Sunday, March 14, 2010

Painting with Passive Aggression

At long, long last we have banished the last of the beige in this house. There was much rejoicing and some shouting with glee to be heard, that's for sure. The last remaining area was the vast, echoing living-room, dining-room area and the transformative powers of having a color I don't despise on the walls cannot be underestimated. I wish I could hug the entire room at once, now that it has stopped offending my eyes. I'll attach pictures in a bit, after I take them, that is.

In photographs that color just looks dull, or neutral. In life it looked like the sad after effect of food poisoning following the consumption of oatmeal. Grayish-brown, tinged with an underlying bile-yellow. Despite looking like a course of antibiotics was needed to cure the walls of some dreadful infection, it had been in place for years before we got here.

Although we frequently do our own painting, we opted for pros in the two-story room. Visions of plummeting from scaffolding or high ladders danced in our heads, so we called in people who merrily balance atop these precarious perches as a profession. Really, that's just not something you wish to discover is outside of your skill set in the middle of a project. Gravity being a harsh task master, and all that.

At our old house we were the veterans of many a remodeling project. During one six-month period we had an addition constructed that was close to 1000 square feet. On another occasion we had the kitchen and bath ripped down to the studs and reconstructed from scratch, thereby releasing dust circa 1912. Even the dust was made of tougher stuff a century ago. Swiffers were not equal to the task, by a long shot, I had to mop the walls to be rid of the last of it, and even then, I have my doubts. There is likely a pile of it remaining in that old house, and it is probably hatching a plot for world domination even as I type. The darned stuff clung with such determination that I can only assume it had an actual, sentient quality to it. It seemed to elude me with ease. That's a story for another time, though.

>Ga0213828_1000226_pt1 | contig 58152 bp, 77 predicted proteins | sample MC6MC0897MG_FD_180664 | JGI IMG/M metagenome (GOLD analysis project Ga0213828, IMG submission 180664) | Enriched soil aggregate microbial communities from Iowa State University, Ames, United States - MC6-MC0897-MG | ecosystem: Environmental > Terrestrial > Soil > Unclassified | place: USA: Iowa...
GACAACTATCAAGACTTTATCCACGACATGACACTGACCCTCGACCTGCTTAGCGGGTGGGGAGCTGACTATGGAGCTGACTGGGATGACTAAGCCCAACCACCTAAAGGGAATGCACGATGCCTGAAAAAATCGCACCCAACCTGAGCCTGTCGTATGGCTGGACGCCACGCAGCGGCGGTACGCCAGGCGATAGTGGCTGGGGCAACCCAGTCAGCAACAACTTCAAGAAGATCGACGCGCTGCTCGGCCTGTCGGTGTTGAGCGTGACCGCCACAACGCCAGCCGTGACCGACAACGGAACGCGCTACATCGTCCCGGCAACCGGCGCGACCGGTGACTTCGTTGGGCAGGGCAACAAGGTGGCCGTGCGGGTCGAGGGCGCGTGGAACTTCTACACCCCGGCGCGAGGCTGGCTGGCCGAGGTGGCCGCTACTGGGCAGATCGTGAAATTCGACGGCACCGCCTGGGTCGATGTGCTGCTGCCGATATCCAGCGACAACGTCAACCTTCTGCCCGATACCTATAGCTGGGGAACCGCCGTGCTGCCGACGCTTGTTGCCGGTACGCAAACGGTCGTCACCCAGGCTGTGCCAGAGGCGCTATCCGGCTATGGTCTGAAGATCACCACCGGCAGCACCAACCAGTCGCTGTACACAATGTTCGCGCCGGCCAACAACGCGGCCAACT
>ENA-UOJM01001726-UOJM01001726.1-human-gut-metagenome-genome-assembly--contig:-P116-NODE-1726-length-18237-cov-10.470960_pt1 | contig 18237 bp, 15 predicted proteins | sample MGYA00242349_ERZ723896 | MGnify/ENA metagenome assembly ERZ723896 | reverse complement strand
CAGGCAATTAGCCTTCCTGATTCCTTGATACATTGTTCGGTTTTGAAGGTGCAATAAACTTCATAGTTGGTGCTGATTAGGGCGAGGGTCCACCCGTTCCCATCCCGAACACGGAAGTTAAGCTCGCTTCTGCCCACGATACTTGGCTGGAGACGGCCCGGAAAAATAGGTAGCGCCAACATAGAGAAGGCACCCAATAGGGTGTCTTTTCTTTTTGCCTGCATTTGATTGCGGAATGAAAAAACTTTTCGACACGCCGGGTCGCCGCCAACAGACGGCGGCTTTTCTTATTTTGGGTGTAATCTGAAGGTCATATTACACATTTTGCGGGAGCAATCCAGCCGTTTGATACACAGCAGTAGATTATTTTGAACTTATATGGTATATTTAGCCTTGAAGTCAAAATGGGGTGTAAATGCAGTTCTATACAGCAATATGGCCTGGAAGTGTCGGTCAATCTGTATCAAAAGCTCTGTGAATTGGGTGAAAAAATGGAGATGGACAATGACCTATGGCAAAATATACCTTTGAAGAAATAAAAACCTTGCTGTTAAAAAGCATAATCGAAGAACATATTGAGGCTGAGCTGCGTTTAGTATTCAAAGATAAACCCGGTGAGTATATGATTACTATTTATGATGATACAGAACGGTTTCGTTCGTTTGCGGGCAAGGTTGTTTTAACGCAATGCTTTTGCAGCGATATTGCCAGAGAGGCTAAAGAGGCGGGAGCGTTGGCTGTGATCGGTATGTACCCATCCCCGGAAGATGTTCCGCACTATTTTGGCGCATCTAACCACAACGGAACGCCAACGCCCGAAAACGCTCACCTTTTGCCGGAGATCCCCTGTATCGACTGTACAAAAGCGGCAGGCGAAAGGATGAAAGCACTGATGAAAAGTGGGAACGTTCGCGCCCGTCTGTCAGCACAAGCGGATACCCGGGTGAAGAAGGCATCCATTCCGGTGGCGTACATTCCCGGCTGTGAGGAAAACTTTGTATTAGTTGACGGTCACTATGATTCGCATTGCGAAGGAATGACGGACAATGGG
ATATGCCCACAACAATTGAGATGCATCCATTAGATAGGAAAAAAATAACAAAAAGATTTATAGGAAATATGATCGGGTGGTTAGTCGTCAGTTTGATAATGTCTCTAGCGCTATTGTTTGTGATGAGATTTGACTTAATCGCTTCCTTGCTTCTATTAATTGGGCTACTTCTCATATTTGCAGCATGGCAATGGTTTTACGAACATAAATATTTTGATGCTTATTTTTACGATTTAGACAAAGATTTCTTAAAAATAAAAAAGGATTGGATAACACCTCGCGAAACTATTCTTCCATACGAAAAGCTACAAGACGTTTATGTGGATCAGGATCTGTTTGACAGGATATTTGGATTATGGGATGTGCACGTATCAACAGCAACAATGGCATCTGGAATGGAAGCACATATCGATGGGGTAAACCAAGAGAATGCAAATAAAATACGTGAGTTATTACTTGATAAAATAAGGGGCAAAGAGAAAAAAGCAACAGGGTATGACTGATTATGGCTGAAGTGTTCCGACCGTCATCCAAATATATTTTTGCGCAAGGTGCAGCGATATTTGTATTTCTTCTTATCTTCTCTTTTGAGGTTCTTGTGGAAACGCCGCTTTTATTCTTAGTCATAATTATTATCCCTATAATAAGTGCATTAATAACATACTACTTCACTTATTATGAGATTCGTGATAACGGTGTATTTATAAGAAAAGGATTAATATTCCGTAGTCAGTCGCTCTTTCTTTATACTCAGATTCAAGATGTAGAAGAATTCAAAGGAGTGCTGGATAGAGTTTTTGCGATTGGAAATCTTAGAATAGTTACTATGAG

Just saying, we've danced our way through many a quote process, and dealt with contractors of every description. We even had one general contractor (briefly) die mid-project. His heart stopped entirely in the midst of a round of golf, and four retired Navy SEALs waiting to play through brought the man back from complete heart failure. We could never quite decide if that meant we had been cursed by some really perverse fairy or not. After all, I've heard a lot of remodeling horror stories but we are the only people I know who experienced a work stoppage because their contractor was recovering from a brief bout with death.

In a complete aside, my very favorite part about that story is that the four men who saved Hal went on to play the rest of the round before stopping by the hospital to see how he was doing. I'm no shrinking violet, but I think having someone briefly perish in front of me would likely fell me like a tree for, at least, the rest of the day. For these guys, a man down on the seventh hole was something that happened before the eighth, I guess.

We've been around the block and heard the various stories that people will put forth to try and disparage their competition. It's just the nature of the business, and in a tough economy, it becomes more so as various contractors wrangle for jobs. Now, with painting, there are only so many ways a job can go wrong. It's not like construction, where other contractors will hint that so-and-sos company didn't lay duct work correctly, and their poor clients now live in an airless box, to this day. Pretty much the worst a painting contractor can imply about an interior job is that so-and-so won't provide proper coverage, or will buy inferior paint while charging for the superior stuff. Or paint everything puce before disappearing into the ether forever, money in hand.